Published by LawTechie - June 15, 2012 - LawTechie

CopyrightThe damages award in a music-sharing copyright infringement case is up on appeal with regard to the damage award. In the RIAA v. Jammie Thomas-Rasset file-sharing lawsuit, the RIAA initially won an award of $220,000 for defendant’s file-sharing of music on P2P networks. An appeals court overruled the verdict, stating that merely making copyrighted songs available on P2P for download, without proof that the songs were actually downloaded, is not copyright infringement.

In subsequent proceedings, the RIAA proved that there was downloading and received a jury award of $1.5 million, which defendant appealed as unconstitutional. The appeals court on that issue reduced the award to $54,000. Now the RIAA has appealed, stating that the original $220k award should not have been vacated.

Thomas-Rasset’s attorneys find themselves in the uncomfortable position of having to repudiate their huge legal win (that P2P sharing without proof of downloading is not infringement).

From the MediaPost:

Ironically, Thomas-Rasset now also has no objection to a ruling stating that merely making tracks available infringes copyright, given that such a ruling will reinstate the $220,000 verdict — which is better for Thomas-Rasset than the $1.5 million order.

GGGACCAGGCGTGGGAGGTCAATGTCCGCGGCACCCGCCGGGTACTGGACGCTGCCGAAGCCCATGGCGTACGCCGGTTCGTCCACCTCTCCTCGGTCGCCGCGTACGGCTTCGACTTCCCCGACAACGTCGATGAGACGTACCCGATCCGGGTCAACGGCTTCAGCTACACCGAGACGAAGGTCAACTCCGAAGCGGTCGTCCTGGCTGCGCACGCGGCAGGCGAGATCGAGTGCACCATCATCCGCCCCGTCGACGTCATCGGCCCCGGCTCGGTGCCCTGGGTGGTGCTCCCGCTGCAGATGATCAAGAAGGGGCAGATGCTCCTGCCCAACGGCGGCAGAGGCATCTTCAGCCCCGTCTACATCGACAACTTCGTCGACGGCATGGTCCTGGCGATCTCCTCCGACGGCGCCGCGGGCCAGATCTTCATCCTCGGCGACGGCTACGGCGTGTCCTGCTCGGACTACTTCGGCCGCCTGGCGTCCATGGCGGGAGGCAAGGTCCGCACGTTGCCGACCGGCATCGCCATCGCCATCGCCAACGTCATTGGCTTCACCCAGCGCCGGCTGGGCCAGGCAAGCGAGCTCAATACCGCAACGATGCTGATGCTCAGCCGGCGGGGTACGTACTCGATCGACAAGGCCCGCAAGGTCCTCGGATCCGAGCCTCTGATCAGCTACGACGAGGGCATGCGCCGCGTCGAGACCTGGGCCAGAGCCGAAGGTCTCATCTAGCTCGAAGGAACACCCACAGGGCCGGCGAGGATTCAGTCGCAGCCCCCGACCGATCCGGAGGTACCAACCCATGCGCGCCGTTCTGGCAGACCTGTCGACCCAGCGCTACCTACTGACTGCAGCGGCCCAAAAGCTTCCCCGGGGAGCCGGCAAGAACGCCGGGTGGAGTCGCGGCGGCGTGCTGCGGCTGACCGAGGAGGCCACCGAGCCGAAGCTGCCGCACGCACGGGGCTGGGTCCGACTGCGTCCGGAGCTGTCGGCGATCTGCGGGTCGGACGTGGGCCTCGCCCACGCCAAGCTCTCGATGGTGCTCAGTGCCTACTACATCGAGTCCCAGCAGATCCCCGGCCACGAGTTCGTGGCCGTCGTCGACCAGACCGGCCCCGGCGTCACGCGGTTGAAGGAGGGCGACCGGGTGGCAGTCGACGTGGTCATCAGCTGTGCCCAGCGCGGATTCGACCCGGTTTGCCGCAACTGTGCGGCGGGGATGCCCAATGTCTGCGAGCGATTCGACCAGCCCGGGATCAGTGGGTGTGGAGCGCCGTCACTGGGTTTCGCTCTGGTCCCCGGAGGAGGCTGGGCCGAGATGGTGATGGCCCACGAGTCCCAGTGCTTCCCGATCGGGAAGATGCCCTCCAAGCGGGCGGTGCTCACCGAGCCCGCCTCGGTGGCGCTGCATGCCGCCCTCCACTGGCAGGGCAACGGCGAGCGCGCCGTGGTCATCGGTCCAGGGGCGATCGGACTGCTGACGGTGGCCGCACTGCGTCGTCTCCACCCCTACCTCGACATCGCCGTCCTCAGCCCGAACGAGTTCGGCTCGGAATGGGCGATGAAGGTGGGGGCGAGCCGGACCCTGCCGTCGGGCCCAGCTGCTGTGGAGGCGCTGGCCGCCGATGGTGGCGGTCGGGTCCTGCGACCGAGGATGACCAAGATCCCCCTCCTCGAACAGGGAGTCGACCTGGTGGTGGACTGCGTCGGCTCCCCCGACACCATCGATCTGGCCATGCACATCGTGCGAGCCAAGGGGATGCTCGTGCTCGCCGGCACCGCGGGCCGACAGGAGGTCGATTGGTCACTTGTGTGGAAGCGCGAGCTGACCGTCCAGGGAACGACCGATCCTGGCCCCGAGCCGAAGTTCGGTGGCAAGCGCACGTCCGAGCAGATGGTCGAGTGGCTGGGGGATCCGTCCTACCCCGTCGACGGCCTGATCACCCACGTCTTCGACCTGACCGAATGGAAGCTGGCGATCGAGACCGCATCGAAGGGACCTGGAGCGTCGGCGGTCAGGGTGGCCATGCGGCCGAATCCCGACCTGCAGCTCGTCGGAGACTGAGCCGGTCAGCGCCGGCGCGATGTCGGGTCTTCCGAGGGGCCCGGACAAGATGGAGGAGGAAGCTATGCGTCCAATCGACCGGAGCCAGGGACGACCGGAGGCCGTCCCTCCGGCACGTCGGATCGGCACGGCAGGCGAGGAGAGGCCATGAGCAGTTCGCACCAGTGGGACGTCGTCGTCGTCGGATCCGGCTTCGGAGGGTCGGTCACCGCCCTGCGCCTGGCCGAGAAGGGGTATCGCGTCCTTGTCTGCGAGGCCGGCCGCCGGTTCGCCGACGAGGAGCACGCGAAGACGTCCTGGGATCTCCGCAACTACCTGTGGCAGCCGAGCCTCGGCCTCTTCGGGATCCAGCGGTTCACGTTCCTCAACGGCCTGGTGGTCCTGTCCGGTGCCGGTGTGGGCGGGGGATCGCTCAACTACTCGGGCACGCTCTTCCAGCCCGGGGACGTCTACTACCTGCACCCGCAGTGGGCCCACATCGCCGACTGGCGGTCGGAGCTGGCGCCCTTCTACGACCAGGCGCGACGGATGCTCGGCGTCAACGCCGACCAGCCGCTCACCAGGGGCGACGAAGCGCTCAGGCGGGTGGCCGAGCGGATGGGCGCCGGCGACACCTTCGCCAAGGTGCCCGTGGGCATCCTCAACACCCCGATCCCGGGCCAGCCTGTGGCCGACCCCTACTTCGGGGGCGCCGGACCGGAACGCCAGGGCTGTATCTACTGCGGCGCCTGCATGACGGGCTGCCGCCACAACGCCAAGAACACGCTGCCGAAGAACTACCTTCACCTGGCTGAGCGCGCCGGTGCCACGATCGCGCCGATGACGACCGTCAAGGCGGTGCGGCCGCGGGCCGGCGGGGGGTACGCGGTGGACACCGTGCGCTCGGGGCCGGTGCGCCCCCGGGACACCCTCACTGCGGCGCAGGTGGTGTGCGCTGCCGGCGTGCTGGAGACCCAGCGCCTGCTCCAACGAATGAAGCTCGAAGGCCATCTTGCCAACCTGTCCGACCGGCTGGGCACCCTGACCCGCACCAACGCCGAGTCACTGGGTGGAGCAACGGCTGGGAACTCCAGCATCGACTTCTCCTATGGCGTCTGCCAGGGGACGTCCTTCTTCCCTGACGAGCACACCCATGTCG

“I think the court should grant the other side the relief they sought in their brief,” Thomas-Rasset’s lawyer told a panel of the 8th Circuit this week. He added that such a result would be “better for our individual client” — even if it’s also more helpful to the RIAA in the future.

At the end of the day, you have to do what’s best for your client. But ouch!

LawTechie is a blog focusing on trends in tech and digital media. Areas covered include intellectual property, cyberlaw, venture capital, transactions and litigation as they relate to the emerging sectors. The blog is edited by the firm's partner Tim Bukher with contributions from the firm's experts in their respective areas of law.

Contact

Enter your email to get started.